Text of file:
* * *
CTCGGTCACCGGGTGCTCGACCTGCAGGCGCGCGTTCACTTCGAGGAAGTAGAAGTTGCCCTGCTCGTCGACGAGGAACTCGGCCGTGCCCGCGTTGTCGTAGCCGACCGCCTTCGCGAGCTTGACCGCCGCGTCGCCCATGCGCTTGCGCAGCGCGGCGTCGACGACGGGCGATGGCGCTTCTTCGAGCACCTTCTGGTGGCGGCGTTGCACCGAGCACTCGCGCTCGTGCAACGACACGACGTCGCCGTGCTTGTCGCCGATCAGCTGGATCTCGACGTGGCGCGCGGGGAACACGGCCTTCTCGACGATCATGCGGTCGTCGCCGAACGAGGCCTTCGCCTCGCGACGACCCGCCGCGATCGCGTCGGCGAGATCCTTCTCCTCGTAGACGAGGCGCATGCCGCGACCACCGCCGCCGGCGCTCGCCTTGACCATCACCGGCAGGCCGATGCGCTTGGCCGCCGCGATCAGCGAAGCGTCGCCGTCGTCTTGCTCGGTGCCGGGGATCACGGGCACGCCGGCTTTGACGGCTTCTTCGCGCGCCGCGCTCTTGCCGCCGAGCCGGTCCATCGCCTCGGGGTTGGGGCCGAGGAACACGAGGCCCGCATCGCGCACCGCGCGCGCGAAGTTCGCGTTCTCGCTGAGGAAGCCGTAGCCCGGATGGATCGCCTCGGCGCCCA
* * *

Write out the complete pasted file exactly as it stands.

CTCGGTCACCGGGTGCTCGACCTGCAGGCGCGCGTTCACTTCGAGGAAGTAGAAGTTGCCCTGCTCGTCGACGAGGAACTCGGCCGTGCCCGCGTTGTCGTAGCCGACCGCCTTCGCGAGCTTGACCGCCGCGTCGCCCATGCGCTTGCGCAGCGCGGCGTCGACGACGGGCGATGGCGCTTCTTCGAGCACCTTCTGGTGGCGGCGTTGCACCGAGCACTCGCGCTCGTGCAACGACACGACGTCGCCGTGCTTGTCGCCGATCAGCTGGATCTCGACGTGGCGCGCGGGGAACACGGCCTTCTCGACGATCATGCGGTCGTCGCCGAACGAGGCCTTCGCCTCGCGACGACCCGCCGCGATCGCGTCGGCGAGATCCTTCTCCTCGTAGACGAGGCGCATGCCGCGACCACCGCCGCCGGCGCTCGCCTTGACCATCACCGGCAGGCCGATGCGCTTGGCCGCCGCGATCAGCGAAGCGTCGCCGTCGTCTTGCTCGGTGCCGGGGATCACGGGCACGCCGGCTTTGACGGCTTCTTCGCGCGCCGCGCTCTTGCCGCCGAGCCGGTCCATCGCCTCGGGGTTGGGGCCGAGGAACACGAGGCCCGCATCGCGCACCGCGCGCGCGAAGTTCGCGTTCTCGCTGAGGAAGCCGTAGCCCGGATGGATCGCCTCGGCGCCCA